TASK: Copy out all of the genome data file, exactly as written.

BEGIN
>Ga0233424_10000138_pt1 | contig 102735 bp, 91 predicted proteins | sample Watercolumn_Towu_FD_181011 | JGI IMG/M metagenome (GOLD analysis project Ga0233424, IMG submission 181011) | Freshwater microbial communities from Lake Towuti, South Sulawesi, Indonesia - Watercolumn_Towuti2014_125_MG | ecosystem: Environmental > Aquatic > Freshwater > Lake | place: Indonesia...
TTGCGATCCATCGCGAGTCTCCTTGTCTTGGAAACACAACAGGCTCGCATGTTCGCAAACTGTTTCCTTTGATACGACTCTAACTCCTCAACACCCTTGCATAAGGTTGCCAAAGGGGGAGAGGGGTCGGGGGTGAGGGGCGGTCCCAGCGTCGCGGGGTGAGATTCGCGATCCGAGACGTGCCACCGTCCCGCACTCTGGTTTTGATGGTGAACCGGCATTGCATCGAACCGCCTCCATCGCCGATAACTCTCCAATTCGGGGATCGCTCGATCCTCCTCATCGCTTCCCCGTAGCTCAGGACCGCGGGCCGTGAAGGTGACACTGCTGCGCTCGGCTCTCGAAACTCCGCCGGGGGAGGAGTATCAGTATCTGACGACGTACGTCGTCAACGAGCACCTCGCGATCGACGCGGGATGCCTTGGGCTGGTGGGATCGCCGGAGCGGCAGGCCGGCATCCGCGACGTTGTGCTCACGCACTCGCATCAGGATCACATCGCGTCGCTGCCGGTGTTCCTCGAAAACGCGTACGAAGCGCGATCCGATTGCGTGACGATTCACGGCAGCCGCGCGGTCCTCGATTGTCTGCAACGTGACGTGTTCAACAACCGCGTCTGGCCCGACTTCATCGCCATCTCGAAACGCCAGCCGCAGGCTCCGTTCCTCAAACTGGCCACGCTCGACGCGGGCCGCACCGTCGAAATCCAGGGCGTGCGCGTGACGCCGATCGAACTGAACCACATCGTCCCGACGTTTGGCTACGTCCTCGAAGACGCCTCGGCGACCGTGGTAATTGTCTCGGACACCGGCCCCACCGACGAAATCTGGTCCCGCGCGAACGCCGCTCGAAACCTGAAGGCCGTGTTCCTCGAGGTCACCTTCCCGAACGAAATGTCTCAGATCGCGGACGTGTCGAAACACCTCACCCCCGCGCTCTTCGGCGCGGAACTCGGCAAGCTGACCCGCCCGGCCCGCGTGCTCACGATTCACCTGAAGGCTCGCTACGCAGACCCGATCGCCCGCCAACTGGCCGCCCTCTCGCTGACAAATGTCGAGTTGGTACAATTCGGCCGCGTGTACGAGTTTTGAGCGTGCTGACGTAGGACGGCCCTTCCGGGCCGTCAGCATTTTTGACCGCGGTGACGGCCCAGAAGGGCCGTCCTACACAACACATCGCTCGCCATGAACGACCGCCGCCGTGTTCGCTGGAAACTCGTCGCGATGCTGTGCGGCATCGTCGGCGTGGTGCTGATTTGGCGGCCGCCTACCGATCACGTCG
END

>Ga0233424_10000138_pt1 | contig 102735 bp, 91 predicted proteins | sample Watercolumn_Towu_FD_181011 | JGI IMG/M metagenome (GOLD analysis project Ga0233424, IMG submission 181011) | Freshwater microbial communities from Lake Towuti, South Sulawesi, Indonesia - Watercolumn_Towuti2014_125_MG | ecosystem: Environmental > Aquatic > Freshwater > Lake | place: Indonesia...
TTGCGATCCATCGCGAGTCTCCTTGTCTTGGAAACACAACAGGCTCGCATGTTCGCAAACTGTTTCCTTTGATACGACTCTAACTCCTCAACACCCTTGCATAAGGTTGCCAAAGGGGGAGAGGGGTCGGGGGTGAGGGGCGGTCCCAGCGTCGCGGGGTGAGATTCGCGATCCGAGACGTGCCACCGTCCCGCACTCTGGTTTTGATGGTGAACCGGCATTGCATCGAACCGCCTCCATCGCCGATAACTCTCCAATTCGGGGATCGCTCGATCCTCCTCATCGCTTCCCCGTAGCTCAGGACCGCGGGCCGTGAAGGTGACACTGCTGCGCTCGGCTCTCGAAACTCCGCCGGGGGAGGAGTATCAGTATCTGACGACGTACGTCGTCAACGAGCACCTCGCGATCGACGCGGGATGCCTTGGGCTGGTGGGATCGCCGGAGCGGCAGGCCGGCATCCGCGACGTTGTGCTCACGCACTCGCATCAGGATCACATCGCGTCGCTGCCGGTGTTCCTCGAAAACGCGTACGAAGCGCGATCCGATTGCGTGACGATTCACGGCAGCCGCGCGGTCCTCGATTGTCTGCAACGTGACGTGTTCAACAACCGCGTCTGGCCCGACTTCATCGCCATCTCGAAACGCCAGCCGCAGGCTCCGTTCCTCAAACTGGCCACGCTCGACGCGGGCCGCACCGTCGAAATCCAGGGCGTGCGCGTGACGCCGATCGAACTGAACCACATCGTCCCGACGTTTGGCTACGTCCTCGAAGACGCCTCGGCGACCGTGGTAATTGTCTCGGACACCGGCCCCACCGACGAAATCTGGTCCCGCGCGAACGCCGCTCGAAACCTGAAGGCCGTGTTCCTCGAGGTCACCTTCCCGAACGAAATGTCTCAGATCGCGGACGTGTCGAAACACCTCACCCCCGCGCTCTTCGGCGCGGAACTCGGCAAGCTGACCCGCCCGGCCCGCGTGCTCACGATTCACCTGAAGGCTCGCTACGCAGACCCGATCGCCCGCCAACTGGCCGCCCTCTCGCTGACAAATGTCGAGTTGGTACAATTCGGCCGCGTGTACGAGTTTTGAGCGTGCTGACGTAGGACGGCCCTTCCGGGCCGTCAGCATTTTTGACCGCGGTGACGGCCCAGAAGGGCCGTCCTACACAACACATCGCTCGCCATGAACGACCGCCGCCGTGTTCGCTGGAAACTCGTCGCGATGCTGTGCGGCATCGTCGGCGTGGTGCTGATTTGGCGGCCGCCTACCGATCACGTCG